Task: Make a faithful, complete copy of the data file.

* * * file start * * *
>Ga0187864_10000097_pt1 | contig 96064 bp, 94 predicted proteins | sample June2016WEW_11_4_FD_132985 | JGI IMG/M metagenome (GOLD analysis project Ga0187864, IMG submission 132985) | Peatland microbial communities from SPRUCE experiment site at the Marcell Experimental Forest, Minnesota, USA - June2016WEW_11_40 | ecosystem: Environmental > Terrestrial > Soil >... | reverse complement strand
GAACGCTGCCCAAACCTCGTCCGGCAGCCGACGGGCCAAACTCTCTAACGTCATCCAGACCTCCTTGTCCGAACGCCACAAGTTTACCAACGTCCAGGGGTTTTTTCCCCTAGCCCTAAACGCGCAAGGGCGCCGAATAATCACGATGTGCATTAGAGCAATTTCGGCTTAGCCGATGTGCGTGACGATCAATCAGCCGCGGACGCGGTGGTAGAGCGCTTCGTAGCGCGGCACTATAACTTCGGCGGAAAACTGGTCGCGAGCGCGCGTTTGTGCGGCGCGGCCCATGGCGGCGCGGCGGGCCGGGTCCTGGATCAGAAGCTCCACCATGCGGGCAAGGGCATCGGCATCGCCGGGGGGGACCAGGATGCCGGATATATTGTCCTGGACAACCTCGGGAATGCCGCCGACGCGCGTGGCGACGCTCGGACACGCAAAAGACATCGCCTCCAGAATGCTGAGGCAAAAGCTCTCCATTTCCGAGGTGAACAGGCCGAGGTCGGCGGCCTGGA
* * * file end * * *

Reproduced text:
>Ga0187864_10000097_pt1 | contig 96064 bp, 94 predicted proteins | sample June2016WEW_11_4_FD_132985 | JGI IMG/M metagenome (GOLD analysis project Ga0187864, IMG submission 132985) | Peatland microbial communities from SPRUCE experiment site at the Marcell Experimental Forest, Minnesota, USA - June2016WEW_11_40 | ecosystem: Environmental > Terrestrial > Soil >... | reverse complement strand
GAACGCTGCCCAAACCTCGTCCGGCAGCCGACGGGCCAAACTCTCTAACGTCATCCAGACCTCCTTGTCCGAACGCCACAAGTTTACCAACGTCCAGGGGTTTTTTCCCCTAGCCCTAAACGCGCAAGGGCGCCGAATAATCACGATGTGCATTAGAGCAATTTCGGCTTAGCCGATGTGCGTGACGATCAATCAGCCGCGGACGCGGTGGTAGAGCGCTTCGTAGCGCGGCACTATAACTTCGGCGGAAAACTGGTCGCGAGCGCGCGTTTGTGCGGCGCGGCCCATGGCGGCGCGGCGGGCCGGGTCCTGGATCAGAAGCTCCACCATGCGGGCAAGGGCATCGGCATCGCCGGGGGGGACCAGGATGCCGGATATATTGTCCTGGACAACCTCGGGAATGCCGCCGACGCGCGTGGCGACGCTCGGACACGCAAAAGACATCGCCTCCAGAATGCTGAGGCAAAAGCTCTCCATTTCCGAGGTGAACAGGCCGAGGTCGGCGGCCTGGA